Sacredness of Mother Earth at #COP21

Tom B.K. Goldtooth (Mdewakanton Dakota and Dine) and other Native leaders at a Sunrise Ceremony on 11/29/15 (COP21) via @g0ldtooth
Tom B.K. Goldtooth (Mdewakanton Dakota and Dine) and other Native leaders at a Sunrise Ceremony on 11/29/15 (COP21) via @g0ldtooth

People are starting to renew their sacred relationship with Mother Earth.  Native leaders are at the forefront of climate change activism, but more importantly, they are demonstrating the sacredness of life by performing ceremonies to give thanks to the Earth and talking about the spirit of all life whether it’s a tree, water or an animal.

Here are a few examples of how Native leaders integrate spirituality with their environmental activism:

  1. At a ceremony in Paris before COP21, Dallas Goldtooth (Mdewakanton Dakota and Dine) said:  “We encourage everyone to renew their relationship with Mother Earth.”  As part of Indigenous Environmental Network’s “Red Road to Paris”, there is an Indigenous Water Ceremony scheduled Dec.11, 2015 during the climate conference in Paris.
Red Road To Paris Water Ceremony 12/11/15 via Indigeous Envinmental Network
Red Road To Paris Water Ceremony 12/11/15 via Indigenous Environmental Network

2. After a recent anti-fracking victory in Cape Breton, Nova Scotia, Andrea Currie (Metis Nation) spoke about a water ceremony giving thanks for the victory:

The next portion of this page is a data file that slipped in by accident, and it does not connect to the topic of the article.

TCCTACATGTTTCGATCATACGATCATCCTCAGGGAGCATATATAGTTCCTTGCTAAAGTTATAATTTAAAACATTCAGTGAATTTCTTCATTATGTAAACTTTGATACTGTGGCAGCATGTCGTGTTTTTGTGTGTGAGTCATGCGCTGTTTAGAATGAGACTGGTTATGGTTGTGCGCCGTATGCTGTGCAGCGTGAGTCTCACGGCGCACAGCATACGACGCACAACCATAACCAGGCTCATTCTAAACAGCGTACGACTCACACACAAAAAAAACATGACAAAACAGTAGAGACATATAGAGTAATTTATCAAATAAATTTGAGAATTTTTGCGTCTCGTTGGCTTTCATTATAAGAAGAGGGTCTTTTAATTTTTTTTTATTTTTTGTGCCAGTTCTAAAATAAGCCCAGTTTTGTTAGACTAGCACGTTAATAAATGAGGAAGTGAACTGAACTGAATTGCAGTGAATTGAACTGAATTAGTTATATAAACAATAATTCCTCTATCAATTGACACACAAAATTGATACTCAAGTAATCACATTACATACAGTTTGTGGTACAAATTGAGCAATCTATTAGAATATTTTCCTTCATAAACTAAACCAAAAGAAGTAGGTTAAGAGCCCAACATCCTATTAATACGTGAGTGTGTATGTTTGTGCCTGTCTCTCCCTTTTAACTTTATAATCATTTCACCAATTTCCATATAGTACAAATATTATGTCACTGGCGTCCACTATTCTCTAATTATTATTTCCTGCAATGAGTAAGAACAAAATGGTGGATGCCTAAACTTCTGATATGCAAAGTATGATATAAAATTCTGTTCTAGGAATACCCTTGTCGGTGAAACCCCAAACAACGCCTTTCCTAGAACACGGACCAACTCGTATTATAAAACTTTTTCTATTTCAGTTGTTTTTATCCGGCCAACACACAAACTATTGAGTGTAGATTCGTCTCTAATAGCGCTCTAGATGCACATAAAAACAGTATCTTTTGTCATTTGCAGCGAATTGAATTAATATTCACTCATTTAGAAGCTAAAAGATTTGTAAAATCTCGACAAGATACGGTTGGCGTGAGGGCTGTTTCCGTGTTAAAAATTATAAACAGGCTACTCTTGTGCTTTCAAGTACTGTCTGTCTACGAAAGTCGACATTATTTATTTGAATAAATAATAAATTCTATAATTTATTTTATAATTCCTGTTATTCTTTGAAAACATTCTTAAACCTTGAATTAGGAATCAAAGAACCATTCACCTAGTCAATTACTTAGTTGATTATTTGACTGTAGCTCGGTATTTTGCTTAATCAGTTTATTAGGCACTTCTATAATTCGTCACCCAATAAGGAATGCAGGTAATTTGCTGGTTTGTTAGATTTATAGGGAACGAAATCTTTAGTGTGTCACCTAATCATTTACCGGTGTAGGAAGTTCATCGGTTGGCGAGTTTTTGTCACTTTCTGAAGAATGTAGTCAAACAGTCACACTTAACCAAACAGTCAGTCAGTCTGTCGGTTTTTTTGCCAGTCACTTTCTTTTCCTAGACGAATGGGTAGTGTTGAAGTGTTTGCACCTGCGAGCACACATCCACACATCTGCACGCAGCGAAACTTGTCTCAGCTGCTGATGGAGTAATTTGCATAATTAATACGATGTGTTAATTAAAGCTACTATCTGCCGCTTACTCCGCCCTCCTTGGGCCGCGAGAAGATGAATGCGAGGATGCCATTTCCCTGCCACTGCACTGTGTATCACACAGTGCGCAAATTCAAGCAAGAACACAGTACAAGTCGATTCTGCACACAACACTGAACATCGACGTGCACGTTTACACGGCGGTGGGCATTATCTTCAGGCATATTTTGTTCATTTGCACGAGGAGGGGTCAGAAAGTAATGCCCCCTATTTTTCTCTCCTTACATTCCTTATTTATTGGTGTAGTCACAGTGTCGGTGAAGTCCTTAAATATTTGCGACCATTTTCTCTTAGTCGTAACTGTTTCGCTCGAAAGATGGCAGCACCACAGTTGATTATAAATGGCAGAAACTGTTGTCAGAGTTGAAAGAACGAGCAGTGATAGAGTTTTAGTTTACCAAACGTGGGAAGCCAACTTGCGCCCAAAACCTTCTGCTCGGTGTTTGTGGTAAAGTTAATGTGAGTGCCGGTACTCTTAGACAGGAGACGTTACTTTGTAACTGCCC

“The pipes will be lit and smoked,” she says.  “This is to pay respect to the sacredness of water and how water is a source of life, and particularly for indigenous people in Unama’ki. The water is a huge part of the way of life.”

3.  In addition to ceremony, it is important to understand the deep relationship between all living things whether it’s a tree, a plant, a body of water, or an animal.  Andres Noningo Sesen, of the Wampi people in Puerto Galilea, Northern Peru (Amazon) explains his ancestors’ knowledge:

“My name is Andres Noningo Sesen, I live in Puerto Galilea, a community in Northern Peruvian amazon. We are Wampis, one of the first peoples…our relationship with the natural world is very different. It goes far beyond conservation. For us, we have a deep faith that the natural world will provide for all our needs as our ancestors have thought deeply about the world around them. They noticed that the animals speak and even the earth moves and they asked where do these animals come from? What is the origin of the air we breathe, who looks after the trees? What is the origin of life ? These are some of the questions they asked. To get answers our visionaries would spend up to three months in a forest in a small hut to seek wisdom.

They learnt that the plants we now cultivate in our farms were brought to us by Nunqui, the mother of the earth and the fish were given to us by Tsunkui, the people of the water. They taught us that every animal and tree are people just like us and have their guardians which protect them.”